By: Michael Fox

Mother of Millions - Bryophyllum tubiflorum - weeds - 29 May 2018

Mother-of-Millions

Tuesday Bushcare focused on maintenance and clearing weeds at the 2017 National Tree Day planting site.

Two garbage bags of Mother-of-Millions Bryophyllum tubiflorum removed will not eradicate this garden escapee. Complete eradication will take years however systematic control will reduce the spread while the area is cleared of other weeds.

Resurrection Plant - Bryophyllum pinnatum - leaf sprouting - 13 Apr 2018 lr

Resurrection Plant growing from a leaf.

Dumping garden waste like Mother-of-Millions is a real problem for our bushland, parks and creeks. Being a succulent it survives even in harsh conditions. Like Resurrection Plant Bryophyllum pinnatum, another invader from Madagascar, Mother-of-Millions regrows from as little as a single leaf. Garden waste like lawn clippings, prunings from shrubs and old pot plants are rubbish not compost adding value to bushland.

 

 

Dump garden rubbish in rubbish bin not in bushland.

 

 

 

I was also able to show Jake and Carl some of our interesting flora.

Like the curious Bird’s Nest Fungi Cyathus novaezelandiae which propagates by the action of rain drops knock the egg-like peridioles out of the cup shaped fruit body.

 

 

 

 

We also found moss fruiting. Orthodontium lineare, called Cape Thread-moss in the United Kingdom, an addition to our Flora & Fauna Mt Gravatt Conservation Reserve species list.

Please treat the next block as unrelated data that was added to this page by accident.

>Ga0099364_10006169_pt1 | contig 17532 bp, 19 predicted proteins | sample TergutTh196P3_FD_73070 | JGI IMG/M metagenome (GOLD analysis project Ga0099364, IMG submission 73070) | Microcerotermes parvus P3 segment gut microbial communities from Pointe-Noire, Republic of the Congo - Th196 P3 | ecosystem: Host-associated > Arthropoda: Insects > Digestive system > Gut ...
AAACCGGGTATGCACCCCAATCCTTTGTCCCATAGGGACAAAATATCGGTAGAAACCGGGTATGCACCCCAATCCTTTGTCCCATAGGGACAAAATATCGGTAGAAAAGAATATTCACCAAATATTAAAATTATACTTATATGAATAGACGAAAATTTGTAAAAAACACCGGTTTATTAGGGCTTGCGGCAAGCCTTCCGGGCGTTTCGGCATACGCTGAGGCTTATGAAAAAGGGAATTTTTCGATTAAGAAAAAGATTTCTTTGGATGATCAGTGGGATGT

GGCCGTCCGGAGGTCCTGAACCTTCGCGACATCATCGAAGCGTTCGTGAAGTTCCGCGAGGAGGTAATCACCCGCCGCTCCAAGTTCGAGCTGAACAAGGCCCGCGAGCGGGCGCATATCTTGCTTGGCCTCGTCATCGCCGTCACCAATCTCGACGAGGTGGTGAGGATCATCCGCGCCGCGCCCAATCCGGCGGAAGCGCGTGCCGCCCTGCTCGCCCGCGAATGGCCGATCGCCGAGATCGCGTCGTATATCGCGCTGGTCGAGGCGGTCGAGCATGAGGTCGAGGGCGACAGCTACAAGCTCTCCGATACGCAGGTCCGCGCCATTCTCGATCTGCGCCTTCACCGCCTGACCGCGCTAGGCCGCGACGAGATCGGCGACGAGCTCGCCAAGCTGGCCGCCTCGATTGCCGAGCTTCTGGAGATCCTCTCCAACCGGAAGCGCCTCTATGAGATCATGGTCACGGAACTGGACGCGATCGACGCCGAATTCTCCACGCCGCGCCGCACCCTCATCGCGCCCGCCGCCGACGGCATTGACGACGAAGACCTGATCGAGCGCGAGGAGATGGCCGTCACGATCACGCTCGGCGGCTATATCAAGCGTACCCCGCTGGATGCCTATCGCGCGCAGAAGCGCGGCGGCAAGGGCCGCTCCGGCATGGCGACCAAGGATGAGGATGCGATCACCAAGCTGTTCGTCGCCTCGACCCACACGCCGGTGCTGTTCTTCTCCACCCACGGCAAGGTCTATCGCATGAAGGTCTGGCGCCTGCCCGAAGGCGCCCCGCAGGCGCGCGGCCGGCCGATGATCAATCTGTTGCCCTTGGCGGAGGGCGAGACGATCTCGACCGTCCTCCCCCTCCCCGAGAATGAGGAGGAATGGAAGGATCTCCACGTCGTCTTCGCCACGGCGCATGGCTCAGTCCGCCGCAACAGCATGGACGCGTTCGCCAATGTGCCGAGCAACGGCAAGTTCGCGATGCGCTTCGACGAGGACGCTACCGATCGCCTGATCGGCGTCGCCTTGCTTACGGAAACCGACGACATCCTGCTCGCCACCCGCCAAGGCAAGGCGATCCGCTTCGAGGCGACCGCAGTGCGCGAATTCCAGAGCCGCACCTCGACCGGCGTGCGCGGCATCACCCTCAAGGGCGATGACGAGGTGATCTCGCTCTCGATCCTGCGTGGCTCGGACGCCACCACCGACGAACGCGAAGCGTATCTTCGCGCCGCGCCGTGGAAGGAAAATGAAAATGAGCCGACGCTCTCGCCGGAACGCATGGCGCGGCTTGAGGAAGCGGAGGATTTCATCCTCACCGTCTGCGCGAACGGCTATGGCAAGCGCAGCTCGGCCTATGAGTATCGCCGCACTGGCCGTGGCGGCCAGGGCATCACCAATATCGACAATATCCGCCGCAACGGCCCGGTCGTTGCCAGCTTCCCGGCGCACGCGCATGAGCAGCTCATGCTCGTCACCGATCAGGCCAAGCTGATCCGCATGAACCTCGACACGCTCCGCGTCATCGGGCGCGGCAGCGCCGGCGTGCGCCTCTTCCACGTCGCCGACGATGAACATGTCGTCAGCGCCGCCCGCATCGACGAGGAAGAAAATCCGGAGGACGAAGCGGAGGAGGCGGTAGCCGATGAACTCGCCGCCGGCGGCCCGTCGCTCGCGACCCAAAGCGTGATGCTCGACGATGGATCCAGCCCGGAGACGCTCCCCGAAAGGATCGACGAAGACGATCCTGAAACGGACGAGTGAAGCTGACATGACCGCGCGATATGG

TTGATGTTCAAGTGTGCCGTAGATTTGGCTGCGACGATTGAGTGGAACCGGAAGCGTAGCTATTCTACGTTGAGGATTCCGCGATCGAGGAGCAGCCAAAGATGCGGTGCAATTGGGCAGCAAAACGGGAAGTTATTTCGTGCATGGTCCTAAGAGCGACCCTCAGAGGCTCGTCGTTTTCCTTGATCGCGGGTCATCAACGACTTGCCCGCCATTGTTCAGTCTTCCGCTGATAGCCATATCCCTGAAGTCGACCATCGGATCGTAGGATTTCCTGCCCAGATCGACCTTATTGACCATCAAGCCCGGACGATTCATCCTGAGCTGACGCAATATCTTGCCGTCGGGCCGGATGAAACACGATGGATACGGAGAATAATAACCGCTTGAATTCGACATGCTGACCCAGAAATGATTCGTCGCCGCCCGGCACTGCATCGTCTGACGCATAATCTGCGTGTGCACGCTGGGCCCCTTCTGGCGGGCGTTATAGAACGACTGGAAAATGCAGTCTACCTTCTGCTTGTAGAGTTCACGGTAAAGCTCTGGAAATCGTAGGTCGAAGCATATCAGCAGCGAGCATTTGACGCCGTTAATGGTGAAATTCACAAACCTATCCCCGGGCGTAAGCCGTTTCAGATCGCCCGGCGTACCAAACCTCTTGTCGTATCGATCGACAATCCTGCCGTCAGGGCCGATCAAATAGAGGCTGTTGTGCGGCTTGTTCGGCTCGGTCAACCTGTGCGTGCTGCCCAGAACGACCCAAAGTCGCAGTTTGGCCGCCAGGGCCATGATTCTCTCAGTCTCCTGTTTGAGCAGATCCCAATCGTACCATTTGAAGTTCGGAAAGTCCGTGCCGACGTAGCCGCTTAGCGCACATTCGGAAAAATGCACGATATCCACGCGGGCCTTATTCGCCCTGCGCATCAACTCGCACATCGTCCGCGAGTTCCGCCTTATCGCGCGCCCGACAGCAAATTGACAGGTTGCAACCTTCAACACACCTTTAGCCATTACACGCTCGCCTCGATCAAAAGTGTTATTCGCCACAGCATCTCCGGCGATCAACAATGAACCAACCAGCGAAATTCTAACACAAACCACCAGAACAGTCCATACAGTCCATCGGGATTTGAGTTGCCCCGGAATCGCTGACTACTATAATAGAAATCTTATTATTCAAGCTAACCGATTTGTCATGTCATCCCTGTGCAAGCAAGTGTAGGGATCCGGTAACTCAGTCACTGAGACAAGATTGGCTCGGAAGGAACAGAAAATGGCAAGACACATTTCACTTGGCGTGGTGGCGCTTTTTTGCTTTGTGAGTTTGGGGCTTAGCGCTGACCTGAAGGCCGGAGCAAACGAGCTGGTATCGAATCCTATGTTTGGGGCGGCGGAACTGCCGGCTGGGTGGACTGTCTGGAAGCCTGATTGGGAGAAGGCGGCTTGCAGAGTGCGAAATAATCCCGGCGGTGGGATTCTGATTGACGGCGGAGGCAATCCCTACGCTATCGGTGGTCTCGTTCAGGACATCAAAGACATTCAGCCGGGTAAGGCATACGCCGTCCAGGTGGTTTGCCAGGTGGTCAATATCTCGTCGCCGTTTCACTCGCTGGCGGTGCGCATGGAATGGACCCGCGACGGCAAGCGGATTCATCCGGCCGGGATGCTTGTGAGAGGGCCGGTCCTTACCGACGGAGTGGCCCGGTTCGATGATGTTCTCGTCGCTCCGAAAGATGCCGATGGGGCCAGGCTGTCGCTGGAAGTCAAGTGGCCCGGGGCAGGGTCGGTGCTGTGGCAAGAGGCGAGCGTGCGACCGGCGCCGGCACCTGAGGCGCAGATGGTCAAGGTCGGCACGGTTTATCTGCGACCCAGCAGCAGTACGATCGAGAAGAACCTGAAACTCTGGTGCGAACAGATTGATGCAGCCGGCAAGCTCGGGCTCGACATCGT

Insect - 29 May 2018

Rasp Fern

 

 

Rasp Fern Doodia media (australis) with an, as yet, unidentified insect. You realise how well named Rasp fern is when you run your fingers over the leaves: they feel just like the rough sharp surface of a wood rasp.

Star Goodenia - Goodenia rotundifolia - 29 May 2018 cropped

Star Goodenia

 

 

Star Goodenia Goodenia rotundifolia is easy to identify with its unique leaf shape.

The yellow flowered Star Goodenia is a caterpillar food plant for the Meadow Argus Junonia villida butterfly.

 

Pardalote nest holes - 29 May 2018 lr

Pardalote nest holes

 

 

 

We also found what are probably nest holes for the small Pardalotes: small birds that dig nest holes in earth banks but spend most of their time high in the trees where you can hear their distinctive “chip chip chip” call. Watch video of Striated Pardalote.

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Amanda McArthur 2 - 26 Sept 2016

Amanda launched her attack on Ochna

By: Michael Fox

Our Griffith Mates friends returned for Fox Gully Bushcare last Saturday.

The job for the day was attacking our three most invasive weeds.

Amanda launched her attack on the Mickey Mouse Plant Ochna serrulata. Ochna is a garden escapee that spreads when birds eat the bright coloured berries then fly into the bush, then spreads quickly as the shrubs get established.

Ochna is a particularly difficult weed to remove because of the deep tap-root.  The Treepopper is the ideal weapon attack these woody weeds and you get a great sense of satisfaction as you pull these weeds out roots and all, and no poison needed.

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Emmanuel - 26 Sept 2015